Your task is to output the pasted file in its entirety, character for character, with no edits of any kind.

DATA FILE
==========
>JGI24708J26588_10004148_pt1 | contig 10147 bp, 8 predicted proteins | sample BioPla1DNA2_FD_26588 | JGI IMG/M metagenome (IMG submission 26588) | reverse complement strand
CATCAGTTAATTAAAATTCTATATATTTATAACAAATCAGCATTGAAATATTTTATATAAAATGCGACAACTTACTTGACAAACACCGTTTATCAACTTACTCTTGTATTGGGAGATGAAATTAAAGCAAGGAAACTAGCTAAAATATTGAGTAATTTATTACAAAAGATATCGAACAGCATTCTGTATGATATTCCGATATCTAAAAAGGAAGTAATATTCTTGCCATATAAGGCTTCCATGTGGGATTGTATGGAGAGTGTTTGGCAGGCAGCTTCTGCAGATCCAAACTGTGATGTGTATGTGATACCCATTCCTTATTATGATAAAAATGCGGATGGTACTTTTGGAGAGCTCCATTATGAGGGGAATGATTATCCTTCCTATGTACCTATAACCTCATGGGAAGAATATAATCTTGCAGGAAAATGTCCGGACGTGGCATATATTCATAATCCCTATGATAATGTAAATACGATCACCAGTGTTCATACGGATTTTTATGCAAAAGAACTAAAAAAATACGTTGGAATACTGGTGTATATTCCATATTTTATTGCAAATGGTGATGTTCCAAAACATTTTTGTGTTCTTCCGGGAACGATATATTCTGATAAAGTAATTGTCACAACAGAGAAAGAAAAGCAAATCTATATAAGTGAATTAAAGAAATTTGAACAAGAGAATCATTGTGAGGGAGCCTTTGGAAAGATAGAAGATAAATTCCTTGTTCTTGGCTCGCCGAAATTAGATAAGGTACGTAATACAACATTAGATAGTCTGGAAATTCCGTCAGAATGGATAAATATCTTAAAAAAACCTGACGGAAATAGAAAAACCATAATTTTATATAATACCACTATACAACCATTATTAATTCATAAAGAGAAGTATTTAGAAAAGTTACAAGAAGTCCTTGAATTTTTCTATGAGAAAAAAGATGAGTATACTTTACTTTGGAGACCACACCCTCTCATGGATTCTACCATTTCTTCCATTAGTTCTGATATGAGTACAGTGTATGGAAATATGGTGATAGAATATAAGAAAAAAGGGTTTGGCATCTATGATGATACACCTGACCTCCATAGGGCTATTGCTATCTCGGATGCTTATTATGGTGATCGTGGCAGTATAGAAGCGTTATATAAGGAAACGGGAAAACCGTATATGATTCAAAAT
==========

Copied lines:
>JGI24708J26588_10004148_pt1 | contig 10147 bp, 8 predicted proteins | sample BioPla1DNA2_FD_26588 | JGI IMG/M metagenome (IMG submission 26588) | reverse complement strand
CATCAGTTAATTAAAATTCTATATATTTATAACAAATCAGCATTGAAATATTTTATATAAAATGCGACAACTTACTTGACAAACACCGTTTATCAACTTACTCTTGTATTGGGAGATGAAATTAAAGCAAGGAAACTAGCTAAAATATTGAGTAATTTATTACAAAAGATATCGAACAGCATTCTGTATGATATTCCGATATCTAAAAAGGAAGTAATATTCTTGCCATATAAGGCTTCCATGTGGGATTGTATGGAGAGTGTTTGGCAGGCAGCTTCTGCAGATCCAAACTGTGATGTGTATGTGATACCCATTCCTTATTATGATAAAAATGCGGATGGTACTTTTGGAGAGCTCCATTATGAGGGGAATGATTATCCTTCCTATGTACCTATAACCTCATGGGAAGAATATAATCTTGCAGGAAAATGTCCGGACGTGGCATATATTCATAATCCCTATGATAATGTAAATACGATCACCAGTGTTCATACGGATTTTTATGCAAAAGAACTAAAAAAATACGTTGGAATACTGGTGTATATTCCATATTTTATTGCAAATGGTGATGTTCCAAAACATTTTTGTGTTCTTCCGGGAACGATATATTCTGATAAAGTAATTGTCACAACAGAGAAAGAAAAGCAAATCTATATAAGTGAATTAAAGAAATTTGAACAAGAGAATCATTGTGAGGGAGCCTTTGGAAAGATAGAAGATAAATTCCTTGTTCTTGGCTCGCCGAAATTAGATAAGGTACGTAATACAACATTAGATAGTCTGGAAATTCCGTCAGAATGGATAAATATCTTAAAAAAACCTGACGGAAATAGAAAAACCATAATTTTATATAATACCACTATACAACCATTATTAATTCATAAAGAGAAGTATTTAGAAAAGTTACAAGAAGTCCTTGAATTTTTCTATGAGAAAAAAGATGAGTATACTTTACTTTGGAGACCACACCCTCTCATGGATTCTACCATTTCTTCCATTAGTTCTGATATGAGTACAGTGTATGGAAATATGGTGATAGAATATAAGAAAAAAGGGTTTGGCATCTATGATGATACACCTGACCTCCATAGGGCTATTGCTATCTCGGATGCTTATTATGGTGATCGTGGCAGTATAGAAGCGTTATATAAGGAAACGGGAAAACCGTATATGATTCAAAAT